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TAMI Flashback: A Man Who Left Town, and One Who Didn't


The Man Who Left Town

This article is the fourth in Slackerwood's second series about the Texas Archive of the Moving Image (TAMI) video library. For an overview of the TAMI site, refer to this article in the first series.

Austin's population has grown dramatically, increasing almost nonstop for the last century. But while the River City is famous for turning newcomers into lifelong Austinites, not everyone stays here. (This may be hard to believe as we watch development gobble up acre after acre of land.)

This first video in this month's TAMI Flashback is the story of one such Austinite, a young man who moved away for lack of work. The Man Who Left Town, a 1961 episode of KTBC-TV's Project 7 public affairs series, is a classic exercise in chamber of commerce boosterism, lamenting Austin's lack of industry and discussing ways to foster economic growth.

Directed by legendary Austin cameraman and director Gordon Wilkison, The Man Who Left Town introduces us to Wendell Baggett, a native Austinite and freshly minted University of Texas graduate. (I'm guessing at the spelling of Baggett's name; the credits don't list the characters or say whether they're real people.) As the story opens, Baggett and his young family are moving out of the Brackenridge Apartments. They want to stay in Austin, but are leaving because Wendell can't find a job as a chemical engineer, as Austin isn't a hotbed of chemical production or research. (It still isn't, especially after Huntsman Petrochemical shuttered its sprawling Austin facility in 2005.)

Review: The Book Thief


The Book Thief

War is hell, but not in The Book Thief.

This is not to say war is a picnic in the film; the specter of war's ultimate toll is ever present and personified by the narrator, Death. But The Book Thief's absurdly sanitized depiction of World War II barely hints at the horrific realities, and a story that should be gritty and deep is mostly mild and superficial.

The titular book thief in the film (based on a bestselling young adult novel of the same title) is young Liesel Meminger (Sophie Nélisse). Her mother, a communist in pre-war Nazi Germany who fears for her family's safety, takes Liesel and her younger brother to live with foster parents Hans (Geoffrey Rush) and Rosa (Emily Watson) Hubermann. Liesel's brother dies aboard the train en route to meet the Hubermanns; after his trackside burial, the illiterate Liesel steals the gravedigger's manual to remind her of her brother. This is the first of many books she'll take throughout the film as she becomes more literate.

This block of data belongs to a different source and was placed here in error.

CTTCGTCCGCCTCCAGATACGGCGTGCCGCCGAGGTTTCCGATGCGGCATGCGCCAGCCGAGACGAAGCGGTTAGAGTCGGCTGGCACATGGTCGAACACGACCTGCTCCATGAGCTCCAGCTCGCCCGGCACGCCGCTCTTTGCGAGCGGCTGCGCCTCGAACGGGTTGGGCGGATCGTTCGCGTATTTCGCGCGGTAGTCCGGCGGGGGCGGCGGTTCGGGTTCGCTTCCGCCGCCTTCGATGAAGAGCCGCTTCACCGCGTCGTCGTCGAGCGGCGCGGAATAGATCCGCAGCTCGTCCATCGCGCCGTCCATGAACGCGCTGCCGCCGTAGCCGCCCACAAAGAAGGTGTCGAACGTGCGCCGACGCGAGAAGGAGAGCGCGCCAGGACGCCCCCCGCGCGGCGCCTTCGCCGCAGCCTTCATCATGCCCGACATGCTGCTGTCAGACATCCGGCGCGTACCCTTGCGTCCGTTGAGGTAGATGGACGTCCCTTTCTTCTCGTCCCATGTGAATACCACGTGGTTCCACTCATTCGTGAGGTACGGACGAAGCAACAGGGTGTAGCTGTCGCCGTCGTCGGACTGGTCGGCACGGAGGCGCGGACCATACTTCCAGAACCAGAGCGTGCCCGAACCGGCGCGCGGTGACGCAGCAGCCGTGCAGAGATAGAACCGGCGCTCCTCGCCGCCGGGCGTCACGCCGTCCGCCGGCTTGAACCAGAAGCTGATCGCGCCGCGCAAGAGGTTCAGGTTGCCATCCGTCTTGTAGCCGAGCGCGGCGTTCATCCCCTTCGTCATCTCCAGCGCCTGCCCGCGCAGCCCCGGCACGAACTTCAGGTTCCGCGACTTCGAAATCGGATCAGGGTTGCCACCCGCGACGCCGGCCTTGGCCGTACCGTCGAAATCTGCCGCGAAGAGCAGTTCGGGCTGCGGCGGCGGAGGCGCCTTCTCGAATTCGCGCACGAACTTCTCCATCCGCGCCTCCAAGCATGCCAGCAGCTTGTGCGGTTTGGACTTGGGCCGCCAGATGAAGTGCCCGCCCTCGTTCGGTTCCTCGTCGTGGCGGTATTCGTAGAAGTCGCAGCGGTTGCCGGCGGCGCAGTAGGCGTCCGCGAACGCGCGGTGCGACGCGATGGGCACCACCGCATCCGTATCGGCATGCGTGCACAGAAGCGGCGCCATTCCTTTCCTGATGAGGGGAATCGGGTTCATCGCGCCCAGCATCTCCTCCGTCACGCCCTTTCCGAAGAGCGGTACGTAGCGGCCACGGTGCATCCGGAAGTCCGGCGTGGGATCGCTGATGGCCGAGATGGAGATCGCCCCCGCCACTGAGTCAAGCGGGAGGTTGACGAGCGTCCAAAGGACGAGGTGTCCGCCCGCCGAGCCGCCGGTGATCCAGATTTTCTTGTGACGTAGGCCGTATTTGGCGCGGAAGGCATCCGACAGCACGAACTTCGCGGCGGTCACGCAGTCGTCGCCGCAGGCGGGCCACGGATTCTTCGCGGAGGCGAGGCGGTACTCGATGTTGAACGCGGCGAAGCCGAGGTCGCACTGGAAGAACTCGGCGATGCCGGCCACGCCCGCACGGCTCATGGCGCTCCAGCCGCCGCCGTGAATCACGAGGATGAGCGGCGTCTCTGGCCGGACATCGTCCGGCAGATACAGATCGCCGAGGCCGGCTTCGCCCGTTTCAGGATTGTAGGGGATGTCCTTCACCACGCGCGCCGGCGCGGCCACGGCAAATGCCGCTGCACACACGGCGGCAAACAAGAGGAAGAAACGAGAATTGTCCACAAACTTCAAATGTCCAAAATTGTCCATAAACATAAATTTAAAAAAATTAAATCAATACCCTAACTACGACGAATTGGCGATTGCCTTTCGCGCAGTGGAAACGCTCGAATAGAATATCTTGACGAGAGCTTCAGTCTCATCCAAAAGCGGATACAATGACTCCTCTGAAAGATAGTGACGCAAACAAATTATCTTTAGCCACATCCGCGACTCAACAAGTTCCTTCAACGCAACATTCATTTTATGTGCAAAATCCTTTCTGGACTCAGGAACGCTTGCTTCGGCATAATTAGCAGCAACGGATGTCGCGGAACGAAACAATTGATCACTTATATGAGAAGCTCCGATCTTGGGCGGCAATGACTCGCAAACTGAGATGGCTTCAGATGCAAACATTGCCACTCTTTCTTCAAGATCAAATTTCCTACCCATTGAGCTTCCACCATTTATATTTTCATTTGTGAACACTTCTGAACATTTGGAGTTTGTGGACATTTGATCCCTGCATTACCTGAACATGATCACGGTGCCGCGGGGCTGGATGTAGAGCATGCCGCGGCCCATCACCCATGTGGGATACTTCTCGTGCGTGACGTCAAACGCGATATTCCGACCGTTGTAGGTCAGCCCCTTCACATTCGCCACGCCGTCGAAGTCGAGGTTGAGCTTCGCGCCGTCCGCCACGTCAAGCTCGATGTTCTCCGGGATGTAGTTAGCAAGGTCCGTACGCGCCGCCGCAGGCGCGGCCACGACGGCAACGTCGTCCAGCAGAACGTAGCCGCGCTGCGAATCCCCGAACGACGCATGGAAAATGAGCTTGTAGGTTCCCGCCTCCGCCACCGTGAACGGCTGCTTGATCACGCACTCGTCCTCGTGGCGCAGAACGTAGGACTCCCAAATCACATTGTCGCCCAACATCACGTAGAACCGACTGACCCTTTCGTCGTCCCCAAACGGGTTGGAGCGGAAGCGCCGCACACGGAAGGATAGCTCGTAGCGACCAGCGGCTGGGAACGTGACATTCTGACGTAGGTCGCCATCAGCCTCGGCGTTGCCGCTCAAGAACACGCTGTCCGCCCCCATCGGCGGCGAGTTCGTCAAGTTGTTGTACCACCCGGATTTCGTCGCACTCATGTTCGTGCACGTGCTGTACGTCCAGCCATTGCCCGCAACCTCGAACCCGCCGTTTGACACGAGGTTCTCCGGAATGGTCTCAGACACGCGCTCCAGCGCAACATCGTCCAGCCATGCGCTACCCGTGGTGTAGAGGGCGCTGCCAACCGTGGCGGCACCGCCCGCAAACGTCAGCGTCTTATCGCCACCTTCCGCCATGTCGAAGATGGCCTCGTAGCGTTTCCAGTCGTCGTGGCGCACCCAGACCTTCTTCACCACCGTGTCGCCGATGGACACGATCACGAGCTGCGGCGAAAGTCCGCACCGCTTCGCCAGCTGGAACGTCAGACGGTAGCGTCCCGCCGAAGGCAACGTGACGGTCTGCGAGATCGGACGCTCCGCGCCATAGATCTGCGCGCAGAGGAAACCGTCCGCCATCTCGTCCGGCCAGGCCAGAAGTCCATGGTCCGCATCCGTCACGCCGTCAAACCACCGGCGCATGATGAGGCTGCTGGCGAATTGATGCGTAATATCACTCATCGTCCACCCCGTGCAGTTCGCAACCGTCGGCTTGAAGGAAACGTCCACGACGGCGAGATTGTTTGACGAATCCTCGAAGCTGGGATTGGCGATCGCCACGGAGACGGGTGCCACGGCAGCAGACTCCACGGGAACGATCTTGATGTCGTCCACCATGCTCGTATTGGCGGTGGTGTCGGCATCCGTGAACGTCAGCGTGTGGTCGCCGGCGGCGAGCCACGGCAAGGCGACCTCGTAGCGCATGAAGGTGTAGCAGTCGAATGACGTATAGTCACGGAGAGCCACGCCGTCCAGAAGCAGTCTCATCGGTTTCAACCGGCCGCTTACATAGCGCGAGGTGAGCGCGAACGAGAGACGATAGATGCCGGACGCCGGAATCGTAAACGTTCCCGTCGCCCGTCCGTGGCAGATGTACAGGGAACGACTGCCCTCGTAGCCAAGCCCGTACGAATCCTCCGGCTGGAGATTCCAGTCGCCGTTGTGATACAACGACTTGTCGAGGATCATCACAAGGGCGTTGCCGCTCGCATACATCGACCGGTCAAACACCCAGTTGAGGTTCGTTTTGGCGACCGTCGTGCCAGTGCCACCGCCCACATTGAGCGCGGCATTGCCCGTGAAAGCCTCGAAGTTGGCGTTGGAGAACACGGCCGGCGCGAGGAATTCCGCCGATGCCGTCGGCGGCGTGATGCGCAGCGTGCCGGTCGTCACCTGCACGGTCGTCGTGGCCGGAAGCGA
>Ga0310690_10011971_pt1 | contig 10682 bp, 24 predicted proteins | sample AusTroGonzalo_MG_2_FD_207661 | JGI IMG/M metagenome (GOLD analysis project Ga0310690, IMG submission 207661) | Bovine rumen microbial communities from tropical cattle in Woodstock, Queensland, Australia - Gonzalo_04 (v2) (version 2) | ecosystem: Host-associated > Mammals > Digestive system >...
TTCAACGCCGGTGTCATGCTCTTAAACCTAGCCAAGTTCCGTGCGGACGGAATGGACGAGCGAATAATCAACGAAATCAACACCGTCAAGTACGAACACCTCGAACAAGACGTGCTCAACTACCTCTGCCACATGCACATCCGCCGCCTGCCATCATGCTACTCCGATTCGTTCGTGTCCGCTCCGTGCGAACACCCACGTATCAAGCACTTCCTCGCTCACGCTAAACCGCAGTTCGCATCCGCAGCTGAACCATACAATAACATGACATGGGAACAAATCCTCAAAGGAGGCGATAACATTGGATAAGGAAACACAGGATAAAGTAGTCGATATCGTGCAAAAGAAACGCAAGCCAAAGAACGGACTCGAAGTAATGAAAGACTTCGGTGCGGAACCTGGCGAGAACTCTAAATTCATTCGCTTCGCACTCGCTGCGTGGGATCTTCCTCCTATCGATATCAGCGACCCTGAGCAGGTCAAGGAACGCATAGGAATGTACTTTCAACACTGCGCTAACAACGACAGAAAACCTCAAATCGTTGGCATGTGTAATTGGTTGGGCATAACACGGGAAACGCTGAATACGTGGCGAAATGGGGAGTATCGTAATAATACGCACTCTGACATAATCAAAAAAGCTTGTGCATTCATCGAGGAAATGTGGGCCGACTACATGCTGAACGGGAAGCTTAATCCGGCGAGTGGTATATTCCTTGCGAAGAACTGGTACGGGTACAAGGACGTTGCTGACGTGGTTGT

Review: Philomena



Some aspects of Philomena can be the stuff of films that critics loathe: It's a crowd pleaser, the central characters are borderline cinematic clichés, they form an unlikely friendship (I wish there were more films about unlikely animosities), and the story's morality isn't complicated.

But thanks to a smart, funny script, a likeable vibe, direction by the esteemed Stephen Frears and superb performances by Judi Dench and Steve Coogan, Philomena avoids all these potential pitfalls. It's a great movie that may be a hit with audiences for all the right reasons.

Based on the book The Lost Child of Philomena Lee, the film is based on the true story of the titular Philomena (Dench), an Irish woman who spends nearly 50 years wondering what became of her long-lost son. As a teenager in 1952, she becomes pregnant and, like many "fallen" girls and women in Catholic-dominated Ireland, is sent away to a convent. After she gives birth, the proudly cruel nuns force her to sign away her parental rights to the baby, Anthony, who lives with her at the convent until he's adopted at age three. Knowing nothing about Anthony's adoptive parents, Philomena loses touch with him.

Lone Star Cinema: JFK



Oliver Stone isn't known for subtlety. From the sledgehammered anti-greed message of Wall Street to the relentless nihilistic violence of Natural Born Killers, the director seldom is guilty of understatement.